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Market intelligence for international student recruitment from ICEF
24th Aug 2022

Gradual reopening of Chinese border underway

Short on time? Here are the highlights:
  • China’s borders have been closed to international students since early 2020 with the result that the degree studies of thousands of foreign students have been badly disrupted for more than two years
  • As of August 2022, a centrally coordinated opening of the border is at last underway with a growing number of nationalities eligible to once again apply for a Chinese student visa, so long as they have been invited back by their respective universities

The Beijing-based student service platform China Admissions is reporting a partial opening of the Chinese border for international students. The news follows a 21 July statement by Chinese Premier Li Keqiang, who said at the time that, "All international students can return to China to continue their studies according to their own wishes, and overseas business activities and cross-border labor travel will be promoted in an orderly manner."

Officials from the Ministry of Foreign Affairs sounded a more cautious note immediately after the Premier's statement, however, with spokesperson Wang Wenbin adding, "We welcome foreign students from India and other countries to return, and will make corresponding arrangements."

That suggestion of a more gradual process seems to be playing out now. As a 20 August update from China Admissions explains, "More international students from around the world have been given permission to return to China from their universities/PRC embassies. Many students on an X1 visa have already been contacted by their universities, or will be contacted in the following weeks. In addition to the embassies that have already opened student X1 visa applications, we expect all PRC embassies to open their student visa services again in a gradual and coordinated manner. An exact timeline or date is unknown at this stage."

For the moment, students from the following countries are now eligible to apply for an X1 visa for China: United Kingdom, Ireland, Rwanda, Singapore, Nepal, Myanmar, Liberia, Canada, Thailand, Russia, Pakistan, Sri Lanka, Solomon Islands, South Korea, Nicaragua, Malaysia, Mexico, Indonesia, Zambia, South Africa, Tanzania, Morocco, India, USA, Lebanon, Ghana, Hungary, and France.

Students are cautioned, however, that they need to secure permission from their university to return to China before beginning the visa application process.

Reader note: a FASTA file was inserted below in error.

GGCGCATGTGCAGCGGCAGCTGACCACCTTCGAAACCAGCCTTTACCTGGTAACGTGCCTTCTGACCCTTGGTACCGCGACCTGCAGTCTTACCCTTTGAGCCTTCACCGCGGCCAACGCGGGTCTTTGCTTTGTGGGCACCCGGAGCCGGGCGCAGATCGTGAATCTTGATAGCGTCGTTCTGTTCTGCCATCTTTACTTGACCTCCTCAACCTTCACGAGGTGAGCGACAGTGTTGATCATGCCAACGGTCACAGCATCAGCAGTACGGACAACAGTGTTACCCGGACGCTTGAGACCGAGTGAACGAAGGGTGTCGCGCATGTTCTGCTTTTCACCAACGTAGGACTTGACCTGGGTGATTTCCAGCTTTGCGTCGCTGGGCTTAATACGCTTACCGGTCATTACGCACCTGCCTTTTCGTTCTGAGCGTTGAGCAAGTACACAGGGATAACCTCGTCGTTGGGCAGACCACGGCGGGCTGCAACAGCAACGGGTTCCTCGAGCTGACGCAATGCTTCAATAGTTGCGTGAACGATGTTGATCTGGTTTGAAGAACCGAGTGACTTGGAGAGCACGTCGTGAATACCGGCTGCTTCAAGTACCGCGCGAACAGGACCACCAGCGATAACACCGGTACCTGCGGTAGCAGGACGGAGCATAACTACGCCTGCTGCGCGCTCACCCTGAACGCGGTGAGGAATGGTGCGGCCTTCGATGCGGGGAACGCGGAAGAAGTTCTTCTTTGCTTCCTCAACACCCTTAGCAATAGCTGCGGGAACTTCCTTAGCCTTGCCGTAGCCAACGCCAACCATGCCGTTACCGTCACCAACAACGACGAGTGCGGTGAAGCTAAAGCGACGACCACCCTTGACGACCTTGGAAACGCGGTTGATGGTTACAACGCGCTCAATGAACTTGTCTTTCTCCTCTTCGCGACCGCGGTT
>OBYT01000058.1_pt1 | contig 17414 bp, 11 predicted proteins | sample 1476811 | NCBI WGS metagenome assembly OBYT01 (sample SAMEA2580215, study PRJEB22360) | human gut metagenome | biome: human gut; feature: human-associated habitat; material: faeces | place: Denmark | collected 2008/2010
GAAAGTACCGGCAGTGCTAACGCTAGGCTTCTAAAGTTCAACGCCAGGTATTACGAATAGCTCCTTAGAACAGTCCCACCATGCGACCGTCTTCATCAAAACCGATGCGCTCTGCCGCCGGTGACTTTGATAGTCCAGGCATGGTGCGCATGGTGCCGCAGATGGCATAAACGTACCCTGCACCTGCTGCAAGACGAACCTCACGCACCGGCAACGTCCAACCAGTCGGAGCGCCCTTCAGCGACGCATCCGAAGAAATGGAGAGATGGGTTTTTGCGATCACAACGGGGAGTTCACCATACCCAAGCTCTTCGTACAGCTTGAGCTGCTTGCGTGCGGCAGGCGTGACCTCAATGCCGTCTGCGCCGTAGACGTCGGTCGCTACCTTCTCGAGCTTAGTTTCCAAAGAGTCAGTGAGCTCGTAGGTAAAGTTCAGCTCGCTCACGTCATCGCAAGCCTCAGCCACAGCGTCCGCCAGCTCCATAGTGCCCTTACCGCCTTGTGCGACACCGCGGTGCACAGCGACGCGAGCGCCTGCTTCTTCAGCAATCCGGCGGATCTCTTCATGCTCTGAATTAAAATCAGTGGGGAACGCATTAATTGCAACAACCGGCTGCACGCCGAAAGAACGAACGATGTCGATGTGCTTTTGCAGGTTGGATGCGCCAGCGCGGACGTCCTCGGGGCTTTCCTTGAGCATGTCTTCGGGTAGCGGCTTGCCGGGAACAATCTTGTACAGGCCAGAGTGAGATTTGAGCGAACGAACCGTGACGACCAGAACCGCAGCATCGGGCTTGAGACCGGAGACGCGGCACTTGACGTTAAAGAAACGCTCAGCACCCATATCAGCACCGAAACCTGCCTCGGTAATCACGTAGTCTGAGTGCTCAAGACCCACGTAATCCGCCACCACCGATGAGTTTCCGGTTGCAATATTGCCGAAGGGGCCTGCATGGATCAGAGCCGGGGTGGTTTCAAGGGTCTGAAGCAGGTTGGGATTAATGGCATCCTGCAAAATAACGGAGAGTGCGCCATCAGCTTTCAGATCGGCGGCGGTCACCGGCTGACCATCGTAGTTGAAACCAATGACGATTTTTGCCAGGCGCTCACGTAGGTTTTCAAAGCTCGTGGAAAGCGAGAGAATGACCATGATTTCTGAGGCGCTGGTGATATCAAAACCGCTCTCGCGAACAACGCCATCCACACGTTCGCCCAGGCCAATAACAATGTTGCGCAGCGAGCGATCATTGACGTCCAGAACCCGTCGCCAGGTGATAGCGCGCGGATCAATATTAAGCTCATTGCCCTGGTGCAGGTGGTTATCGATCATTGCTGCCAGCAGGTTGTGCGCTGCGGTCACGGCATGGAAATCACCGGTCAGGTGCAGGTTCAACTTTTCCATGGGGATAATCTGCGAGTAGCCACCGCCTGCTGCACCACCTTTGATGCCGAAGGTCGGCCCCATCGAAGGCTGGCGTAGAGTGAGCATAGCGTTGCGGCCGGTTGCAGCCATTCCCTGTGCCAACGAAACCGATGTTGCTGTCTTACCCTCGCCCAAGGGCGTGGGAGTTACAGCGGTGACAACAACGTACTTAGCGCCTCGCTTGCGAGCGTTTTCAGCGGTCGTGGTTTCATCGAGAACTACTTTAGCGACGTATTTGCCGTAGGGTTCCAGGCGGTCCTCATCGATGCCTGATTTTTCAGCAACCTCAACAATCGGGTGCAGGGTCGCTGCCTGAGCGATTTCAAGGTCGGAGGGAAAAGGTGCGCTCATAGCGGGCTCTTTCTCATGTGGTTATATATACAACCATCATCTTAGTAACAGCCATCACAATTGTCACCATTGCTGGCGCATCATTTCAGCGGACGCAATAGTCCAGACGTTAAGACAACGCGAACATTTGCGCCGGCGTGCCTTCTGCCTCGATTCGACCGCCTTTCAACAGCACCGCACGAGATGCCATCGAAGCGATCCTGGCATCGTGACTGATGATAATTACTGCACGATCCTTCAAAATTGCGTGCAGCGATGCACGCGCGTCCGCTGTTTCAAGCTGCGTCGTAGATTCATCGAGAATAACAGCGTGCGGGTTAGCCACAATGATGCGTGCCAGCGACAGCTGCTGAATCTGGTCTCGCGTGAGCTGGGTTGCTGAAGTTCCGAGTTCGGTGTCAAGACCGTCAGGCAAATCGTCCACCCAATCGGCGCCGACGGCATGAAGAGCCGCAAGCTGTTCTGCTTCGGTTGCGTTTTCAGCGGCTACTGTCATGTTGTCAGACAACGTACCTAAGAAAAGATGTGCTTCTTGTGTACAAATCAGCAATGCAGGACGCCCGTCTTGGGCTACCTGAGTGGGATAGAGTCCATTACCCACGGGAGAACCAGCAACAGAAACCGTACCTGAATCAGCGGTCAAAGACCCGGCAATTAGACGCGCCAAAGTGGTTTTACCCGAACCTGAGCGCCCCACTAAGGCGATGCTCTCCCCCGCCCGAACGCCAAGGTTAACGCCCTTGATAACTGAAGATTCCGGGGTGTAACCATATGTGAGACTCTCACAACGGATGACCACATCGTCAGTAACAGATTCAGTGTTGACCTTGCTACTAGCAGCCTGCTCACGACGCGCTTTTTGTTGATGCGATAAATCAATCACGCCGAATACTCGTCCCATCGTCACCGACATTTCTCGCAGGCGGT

In fact, that university permission appears to trump even country eligibility as in the list above. Students applying from countries not on that list may do so so long as they have been invited back to China by their university.

Students should also be aware of the process and requirements for returning to China at this stage, which are detailed here.

The news of even an initial reopening of the country's borders is a major development in the international education landscape. China enrolled nearly 500,000 foreign students in 2019, but its borders have been closed to international students since early 2020 despite intense lobbying by student groups.

Many of the foreign students who have been stranded outside of the country during the pandemic are from Africa and South Asia and are studying STEM subjects such as medicine, engineering, and science. For African students especially, a degree obtained from China has increasingly been viewed over the past few years as a valuable, relatively affordable stepping-stone to a professional career. The possibility of not obtaining the expertise and prestige associated with such a degree naturally has had many extremely concerned, and increasingly frustrated, that they have lost their time and financial investment – and it appears be damaging the image of China’s educational brand in key markets in Africa and Asia.

It is too early to measure the impact of the extended Chinese border closures, but, as has been the case in other key destinations with lengthy border restrictions, the focus in China appears to be shifting at last to restoring student mobility and rebuilding the country's foreign enrolment.

For additional background, please see:

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